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Cortisol suppression by dexamethasone reduces exaggerated fear responses in posttraumatic stress disorder

Jovanovic, Tanja ; Phifer, Justine E ; Sicking, Katie ; Weiss, Tamara ; Norrholm, Seth D ; Bradley, Bekh ; Ressler, Kerry J

Psychoneuroendocrinology, 2011, Vol.36(10), pp.1540-1552 [Peer Reviewed Journal]

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  • Title:
    Cortisol suppression by dexamethasone reduces exaggerated fear responses in posttraumatic stress disorder
  • Author/Creator: Jovanovic, Tanja ; Phifer, Justine E ; Sicking, Katie ; Weiss, Tamara ; Norrholm, Seth D ; Bradley, Bekh ; Ressler, Kerry J
  • Language: English
  • Subjects: PTSD ; Trauma ; Hpa ; Cortisol ; Dexamethasone ; Fear Conditioning ; Fear-Potentiated Startle ; PTSD ; Trauma ; Hpa ; Cortisol ; Dexamethasone ; Fear Conditioning ; Fear-Potentiated Startle ; Medicine ; Anatomy & Physiology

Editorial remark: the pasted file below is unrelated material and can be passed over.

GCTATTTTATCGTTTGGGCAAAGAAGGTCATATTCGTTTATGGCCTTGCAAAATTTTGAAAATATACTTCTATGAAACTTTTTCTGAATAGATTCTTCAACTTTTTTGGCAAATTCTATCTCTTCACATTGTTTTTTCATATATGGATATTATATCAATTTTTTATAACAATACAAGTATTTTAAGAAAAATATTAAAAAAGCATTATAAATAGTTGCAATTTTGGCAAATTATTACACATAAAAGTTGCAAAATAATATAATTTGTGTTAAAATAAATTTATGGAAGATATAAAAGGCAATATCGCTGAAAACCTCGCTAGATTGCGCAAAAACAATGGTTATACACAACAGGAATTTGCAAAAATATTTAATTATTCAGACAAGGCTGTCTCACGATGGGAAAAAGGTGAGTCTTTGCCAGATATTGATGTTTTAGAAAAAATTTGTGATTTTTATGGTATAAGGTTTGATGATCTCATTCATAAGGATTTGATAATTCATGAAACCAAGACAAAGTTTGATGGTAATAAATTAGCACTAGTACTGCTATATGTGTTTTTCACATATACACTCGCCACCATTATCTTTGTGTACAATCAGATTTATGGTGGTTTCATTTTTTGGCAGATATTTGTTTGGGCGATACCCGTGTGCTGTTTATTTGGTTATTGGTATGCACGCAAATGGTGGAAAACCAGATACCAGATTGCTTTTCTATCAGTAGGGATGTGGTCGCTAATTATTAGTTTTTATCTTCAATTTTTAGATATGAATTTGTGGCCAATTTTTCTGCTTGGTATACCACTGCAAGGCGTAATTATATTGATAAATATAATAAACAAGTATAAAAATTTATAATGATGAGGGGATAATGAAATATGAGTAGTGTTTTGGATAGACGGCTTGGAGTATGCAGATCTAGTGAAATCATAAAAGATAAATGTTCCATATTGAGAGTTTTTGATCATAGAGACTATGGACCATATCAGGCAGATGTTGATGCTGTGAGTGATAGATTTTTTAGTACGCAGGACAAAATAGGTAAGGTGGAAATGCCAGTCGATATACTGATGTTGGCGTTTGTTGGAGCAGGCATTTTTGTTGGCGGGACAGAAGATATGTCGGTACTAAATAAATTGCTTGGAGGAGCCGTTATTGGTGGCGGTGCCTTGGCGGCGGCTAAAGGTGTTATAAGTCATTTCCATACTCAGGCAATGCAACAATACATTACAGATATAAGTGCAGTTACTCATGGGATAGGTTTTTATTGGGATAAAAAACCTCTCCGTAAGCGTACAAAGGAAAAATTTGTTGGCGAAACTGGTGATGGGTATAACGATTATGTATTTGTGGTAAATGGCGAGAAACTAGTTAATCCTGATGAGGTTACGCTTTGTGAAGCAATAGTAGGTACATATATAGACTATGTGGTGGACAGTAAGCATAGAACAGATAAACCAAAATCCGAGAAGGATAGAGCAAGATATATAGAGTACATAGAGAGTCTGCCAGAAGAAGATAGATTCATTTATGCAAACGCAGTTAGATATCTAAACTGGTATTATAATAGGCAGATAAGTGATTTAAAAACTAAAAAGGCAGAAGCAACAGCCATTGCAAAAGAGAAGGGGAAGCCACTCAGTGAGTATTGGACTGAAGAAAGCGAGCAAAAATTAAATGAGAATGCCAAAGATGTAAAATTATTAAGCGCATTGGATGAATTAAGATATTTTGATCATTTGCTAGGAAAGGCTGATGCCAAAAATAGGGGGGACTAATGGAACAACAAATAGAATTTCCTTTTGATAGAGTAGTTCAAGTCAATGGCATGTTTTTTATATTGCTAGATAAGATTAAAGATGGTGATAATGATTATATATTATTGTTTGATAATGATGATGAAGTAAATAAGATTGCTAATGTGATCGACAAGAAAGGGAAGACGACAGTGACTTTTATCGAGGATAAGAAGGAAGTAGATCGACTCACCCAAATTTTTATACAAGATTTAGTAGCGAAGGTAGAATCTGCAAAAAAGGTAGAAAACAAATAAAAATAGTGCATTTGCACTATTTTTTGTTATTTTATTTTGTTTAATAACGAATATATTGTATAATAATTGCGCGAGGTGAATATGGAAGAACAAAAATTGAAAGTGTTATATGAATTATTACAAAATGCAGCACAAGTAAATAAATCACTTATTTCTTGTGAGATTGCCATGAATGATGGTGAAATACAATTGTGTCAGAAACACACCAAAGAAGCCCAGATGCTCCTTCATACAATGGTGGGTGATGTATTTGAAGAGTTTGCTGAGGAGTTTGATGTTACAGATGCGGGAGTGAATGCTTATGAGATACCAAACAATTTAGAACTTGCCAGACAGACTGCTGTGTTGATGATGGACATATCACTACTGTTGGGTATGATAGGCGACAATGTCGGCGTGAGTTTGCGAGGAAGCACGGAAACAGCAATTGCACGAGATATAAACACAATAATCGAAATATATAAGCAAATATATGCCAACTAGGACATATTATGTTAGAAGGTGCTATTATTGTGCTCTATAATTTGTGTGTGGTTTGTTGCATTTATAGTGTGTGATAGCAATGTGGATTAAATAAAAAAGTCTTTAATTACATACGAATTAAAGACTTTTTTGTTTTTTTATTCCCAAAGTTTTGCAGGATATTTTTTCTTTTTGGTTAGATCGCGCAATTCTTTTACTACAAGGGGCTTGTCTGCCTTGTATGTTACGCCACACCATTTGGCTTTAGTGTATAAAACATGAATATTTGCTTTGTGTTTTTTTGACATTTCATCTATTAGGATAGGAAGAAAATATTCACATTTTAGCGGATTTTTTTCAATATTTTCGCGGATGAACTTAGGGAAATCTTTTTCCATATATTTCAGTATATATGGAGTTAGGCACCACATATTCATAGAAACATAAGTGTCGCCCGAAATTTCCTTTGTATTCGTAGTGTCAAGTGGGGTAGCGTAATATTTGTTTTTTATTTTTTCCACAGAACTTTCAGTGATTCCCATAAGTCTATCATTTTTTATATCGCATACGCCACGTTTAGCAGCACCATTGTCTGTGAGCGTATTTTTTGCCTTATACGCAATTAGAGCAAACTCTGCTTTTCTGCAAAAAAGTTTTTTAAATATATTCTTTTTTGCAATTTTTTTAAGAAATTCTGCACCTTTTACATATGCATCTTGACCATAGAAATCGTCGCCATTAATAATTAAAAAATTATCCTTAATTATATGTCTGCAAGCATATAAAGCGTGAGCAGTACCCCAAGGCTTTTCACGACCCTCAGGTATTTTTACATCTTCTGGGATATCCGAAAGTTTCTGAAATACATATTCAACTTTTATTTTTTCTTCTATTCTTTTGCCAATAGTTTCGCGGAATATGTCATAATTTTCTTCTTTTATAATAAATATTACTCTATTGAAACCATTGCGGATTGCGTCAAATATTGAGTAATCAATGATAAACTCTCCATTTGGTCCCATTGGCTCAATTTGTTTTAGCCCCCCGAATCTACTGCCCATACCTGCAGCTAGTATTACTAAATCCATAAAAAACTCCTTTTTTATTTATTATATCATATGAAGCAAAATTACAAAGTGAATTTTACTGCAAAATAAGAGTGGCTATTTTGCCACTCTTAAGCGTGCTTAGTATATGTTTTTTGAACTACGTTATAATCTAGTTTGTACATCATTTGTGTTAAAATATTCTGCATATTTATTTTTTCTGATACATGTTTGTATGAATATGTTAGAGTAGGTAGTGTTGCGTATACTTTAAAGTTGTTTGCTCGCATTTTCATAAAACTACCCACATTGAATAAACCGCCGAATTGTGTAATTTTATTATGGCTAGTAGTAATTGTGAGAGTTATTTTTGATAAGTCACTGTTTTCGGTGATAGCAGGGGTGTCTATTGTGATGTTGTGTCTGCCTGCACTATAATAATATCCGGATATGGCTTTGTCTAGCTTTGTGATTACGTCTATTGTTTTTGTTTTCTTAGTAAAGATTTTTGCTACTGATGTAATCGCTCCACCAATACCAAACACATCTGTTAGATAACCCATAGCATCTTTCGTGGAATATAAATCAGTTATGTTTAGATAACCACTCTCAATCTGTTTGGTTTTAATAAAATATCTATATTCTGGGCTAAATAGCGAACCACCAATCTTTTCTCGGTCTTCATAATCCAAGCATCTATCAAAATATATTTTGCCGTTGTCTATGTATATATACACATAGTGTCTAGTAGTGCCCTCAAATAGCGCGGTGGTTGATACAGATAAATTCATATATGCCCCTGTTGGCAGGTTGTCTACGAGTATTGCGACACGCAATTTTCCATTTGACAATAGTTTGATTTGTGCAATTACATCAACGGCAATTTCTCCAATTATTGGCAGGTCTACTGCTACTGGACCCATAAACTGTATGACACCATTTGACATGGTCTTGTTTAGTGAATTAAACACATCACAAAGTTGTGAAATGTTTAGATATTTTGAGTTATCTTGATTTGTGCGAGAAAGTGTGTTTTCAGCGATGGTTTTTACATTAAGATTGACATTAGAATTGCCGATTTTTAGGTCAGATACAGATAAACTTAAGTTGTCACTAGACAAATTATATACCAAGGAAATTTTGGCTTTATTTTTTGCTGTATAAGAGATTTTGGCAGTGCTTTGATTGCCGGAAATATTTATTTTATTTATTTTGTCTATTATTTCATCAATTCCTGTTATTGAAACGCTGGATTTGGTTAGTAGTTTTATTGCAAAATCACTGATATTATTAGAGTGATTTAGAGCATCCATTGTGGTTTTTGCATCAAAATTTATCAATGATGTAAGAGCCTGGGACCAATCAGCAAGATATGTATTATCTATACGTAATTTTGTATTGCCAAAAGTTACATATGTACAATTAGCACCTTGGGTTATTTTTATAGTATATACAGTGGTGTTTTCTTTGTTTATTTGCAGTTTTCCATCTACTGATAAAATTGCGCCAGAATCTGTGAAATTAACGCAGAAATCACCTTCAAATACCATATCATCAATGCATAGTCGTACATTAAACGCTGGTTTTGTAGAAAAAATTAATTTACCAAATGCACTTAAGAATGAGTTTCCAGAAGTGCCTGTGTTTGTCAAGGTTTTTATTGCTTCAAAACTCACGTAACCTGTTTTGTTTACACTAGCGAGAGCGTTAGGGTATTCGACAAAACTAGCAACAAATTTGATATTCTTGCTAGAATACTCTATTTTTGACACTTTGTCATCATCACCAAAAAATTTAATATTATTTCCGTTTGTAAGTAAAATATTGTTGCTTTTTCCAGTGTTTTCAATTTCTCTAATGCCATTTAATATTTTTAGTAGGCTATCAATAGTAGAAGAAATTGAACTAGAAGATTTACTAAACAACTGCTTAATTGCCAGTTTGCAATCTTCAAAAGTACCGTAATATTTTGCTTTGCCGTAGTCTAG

• Is Part Of: Psychoneuroendocrinology, 2011, Vol.36(10), pp.1540-1552
  • Description: PTSD symptoms are associated with heightened fear responses in laboratory fear conditioning paradigms. This study examined the effects of dexamethasone administration on hypothalamic–pituitary–adrenal (HPA) function and fear-potentiated startle (FPS) in trauma-exposed individuals with and without PTSD. We used an established fear discrimination procedure, in which one visual stimulus (CS+, danger cue) was paired with aversive airblasts to the throat (unconditioned stimulus, US), and another stimulus (CS−, safety cue) was presented without airblasts. In addition to FPS, the dexamethasone suppression test (DST) was performed. The study sample ( N = 100) was recruited from a highly traumatized civilian population in Atlanta, GA. Half of the subjects ( n = 54, 16 PTSD, 38 controls) underwent conditioning at baseline and the other half ( n = 46, 17 PTSD, 29 controls) after DST, in a cross-sectional design. We found a significant interaction effect of diagnostic...
  • Identifier: ISSN: 0306-4530 ; E-ISSN: 1873-3360 ; DOI: 10.1016/j.psyneuen.2011.04.008